Take the 2-minute tour ×
Stack Overflow is a question and answer site for professional and enthusiast programmers. It's 100% free, no registration required.

Not sure if this is possible across all modern browsers, but is there any way, using javascript/jquery to remove all html tags, css formatting, word doc format codes, ect. from a string of text as it is being pasted into an input area of a page (in my case an element set as "contenteditable), so it always goes in as just pure plaintext?

Of course, before even thinking about the cleaning/sanitizing portion of the problem, I first need a reliable way of listening for and capturing text from a paste event, which I'm not sure how to do either.

Thanks in advance!

share|improve this question

3 Answers 3

up vote 1 down vote accepted

It's possible using a hack that the current versions of both TinyMCE and CKEditor use. I described in this answer.

share|improve this answer

It's already there in TinyMCE so I'd suggest to deploy it. It's also available as a jQuery package and released under LGPL so can be used in a commercial project.

See http://wiki.moxiecode.com/index.php/TinyMCE:Plugins/paste for paste-related functionality.

share|improve this answer
    
If the TinyMCE project is open-sourced and its code is portable enough to extract just that functionality I may be able to use it, but as far as using the actual editor, that is really not an option for me, as these input areas are part of a website editor where u are essentially editing directly into the layout of a website template using contenteditable regions, and not a seperated text editor type interface. –  Bill Dami Jun 22 '10 at 18:40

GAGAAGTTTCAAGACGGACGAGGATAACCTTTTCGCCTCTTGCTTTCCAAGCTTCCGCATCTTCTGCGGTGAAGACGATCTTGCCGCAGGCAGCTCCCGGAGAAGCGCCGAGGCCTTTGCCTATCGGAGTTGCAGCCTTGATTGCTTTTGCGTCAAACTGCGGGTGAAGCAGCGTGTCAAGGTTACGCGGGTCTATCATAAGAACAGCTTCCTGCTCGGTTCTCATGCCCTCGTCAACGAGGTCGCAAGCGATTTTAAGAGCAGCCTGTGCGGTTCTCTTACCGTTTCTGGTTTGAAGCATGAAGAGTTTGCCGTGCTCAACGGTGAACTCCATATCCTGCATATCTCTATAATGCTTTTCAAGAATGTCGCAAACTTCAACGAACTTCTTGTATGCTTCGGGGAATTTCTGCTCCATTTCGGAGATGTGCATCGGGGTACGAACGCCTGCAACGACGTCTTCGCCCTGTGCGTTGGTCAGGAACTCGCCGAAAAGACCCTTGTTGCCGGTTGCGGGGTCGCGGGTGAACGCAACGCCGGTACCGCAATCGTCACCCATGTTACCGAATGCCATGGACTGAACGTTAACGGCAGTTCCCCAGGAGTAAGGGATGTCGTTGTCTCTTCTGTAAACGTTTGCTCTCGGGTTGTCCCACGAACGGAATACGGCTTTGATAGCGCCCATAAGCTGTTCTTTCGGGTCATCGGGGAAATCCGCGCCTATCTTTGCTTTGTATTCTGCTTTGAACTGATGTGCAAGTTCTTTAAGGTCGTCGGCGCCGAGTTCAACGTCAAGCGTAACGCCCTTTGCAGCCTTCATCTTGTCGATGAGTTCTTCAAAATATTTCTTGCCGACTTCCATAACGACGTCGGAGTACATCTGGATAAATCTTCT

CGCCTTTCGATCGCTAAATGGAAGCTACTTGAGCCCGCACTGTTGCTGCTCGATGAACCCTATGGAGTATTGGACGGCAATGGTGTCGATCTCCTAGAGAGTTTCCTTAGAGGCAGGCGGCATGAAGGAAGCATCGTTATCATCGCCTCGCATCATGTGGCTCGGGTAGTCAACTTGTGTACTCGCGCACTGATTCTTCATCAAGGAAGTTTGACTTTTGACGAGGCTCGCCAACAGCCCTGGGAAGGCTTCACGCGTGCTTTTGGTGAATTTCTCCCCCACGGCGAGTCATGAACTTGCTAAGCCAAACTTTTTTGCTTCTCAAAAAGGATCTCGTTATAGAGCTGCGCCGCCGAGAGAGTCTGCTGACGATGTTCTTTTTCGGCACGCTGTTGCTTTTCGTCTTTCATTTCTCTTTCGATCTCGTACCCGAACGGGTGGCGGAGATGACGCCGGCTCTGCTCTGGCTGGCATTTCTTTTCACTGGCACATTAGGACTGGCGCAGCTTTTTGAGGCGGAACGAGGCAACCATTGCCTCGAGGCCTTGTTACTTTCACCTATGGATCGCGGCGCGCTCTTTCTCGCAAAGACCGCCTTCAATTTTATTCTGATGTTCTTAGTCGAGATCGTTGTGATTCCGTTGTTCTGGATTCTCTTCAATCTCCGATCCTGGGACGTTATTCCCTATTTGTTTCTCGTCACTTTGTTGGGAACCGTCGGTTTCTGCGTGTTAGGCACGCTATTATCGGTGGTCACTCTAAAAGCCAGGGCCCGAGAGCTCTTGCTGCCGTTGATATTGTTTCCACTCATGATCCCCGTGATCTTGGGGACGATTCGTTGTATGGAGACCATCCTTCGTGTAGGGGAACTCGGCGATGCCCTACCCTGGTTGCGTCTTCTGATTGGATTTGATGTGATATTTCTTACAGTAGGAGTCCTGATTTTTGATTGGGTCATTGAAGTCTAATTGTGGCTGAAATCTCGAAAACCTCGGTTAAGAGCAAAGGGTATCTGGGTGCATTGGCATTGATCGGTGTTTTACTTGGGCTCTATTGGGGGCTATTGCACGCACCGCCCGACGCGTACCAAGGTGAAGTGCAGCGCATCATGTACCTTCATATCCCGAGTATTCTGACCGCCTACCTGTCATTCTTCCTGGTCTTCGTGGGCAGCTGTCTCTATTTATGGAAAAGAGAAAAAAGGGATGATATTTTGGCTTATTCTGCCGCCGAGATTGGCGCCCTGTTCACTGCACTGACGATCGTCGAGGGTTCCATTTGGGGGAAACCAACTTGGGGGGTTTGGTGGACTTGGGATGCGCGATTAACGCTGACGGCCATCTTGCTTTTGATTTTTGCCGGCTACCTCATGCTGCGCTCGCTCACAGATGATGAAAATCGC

Yes, that's what I meant by posting the answer - whether you find the whole framework usable or just extract and tweak parts of it for custom use. –  Ain Tohvri Jun 22 '10 at 21:54

Probably this is possible, but I would say inadvisable as a security measure, since any client side code can be tampered with. How would you cater for a case where javascript was turned off? Or someone posting to your page while using the firebug debugger and skipping over the validation?

Use client side for faster feedback to the user, but do not rely on that.

Use server side validation and sanitizing to do the real work.

share|improve this answer
    
The issue of the code being tampered with is really a non-issue in this case as this is solely for a back-end administration system used by known, trusted users and is not accessible publicly. The system also requires you to have javascript enabled to get in, which solves that issue. And the reason I don't want to do it server-side is that the input editor I implemented allows you to do some very basic formatting after the fact (bold,underline, hyperlinks, ect.), so I would have to allow some formatting but disallow others, which could get messy. –  Bill Dami Jun 22 '10 at 18:35
    
@Bill Dami - trusted users, until the company decides to open the application up, or a malicious user within the company goes rogue. –  Oded Jun 22 '10 at 19:10
    
True, however I know that this application will never be opened to public users. And if an employee with access to the system did go rogue, them being able to save unsanitized input in the editor would be the least of our worries :-D –  Bill Dami Jun 22 '10 at 19:22
    
Geez, just add something server side that removes anything illegal. It doesn't have to be super-sophisticated, and can just outright reject the post if it has junk in it you don't allow (and that shouldn't get there anyway unless something funny is going on). Doing as much client side is the correct solution for usability...I hate it when I paste to a rich text field and it is all screwy. –  rob Jun 23 '10 at 0:36

Your Answer

 
discard

By posting your answer, you agree to the privacy policy and terms of service.

Not the answer you're looking for? Browse other questions tagged or ask your own question.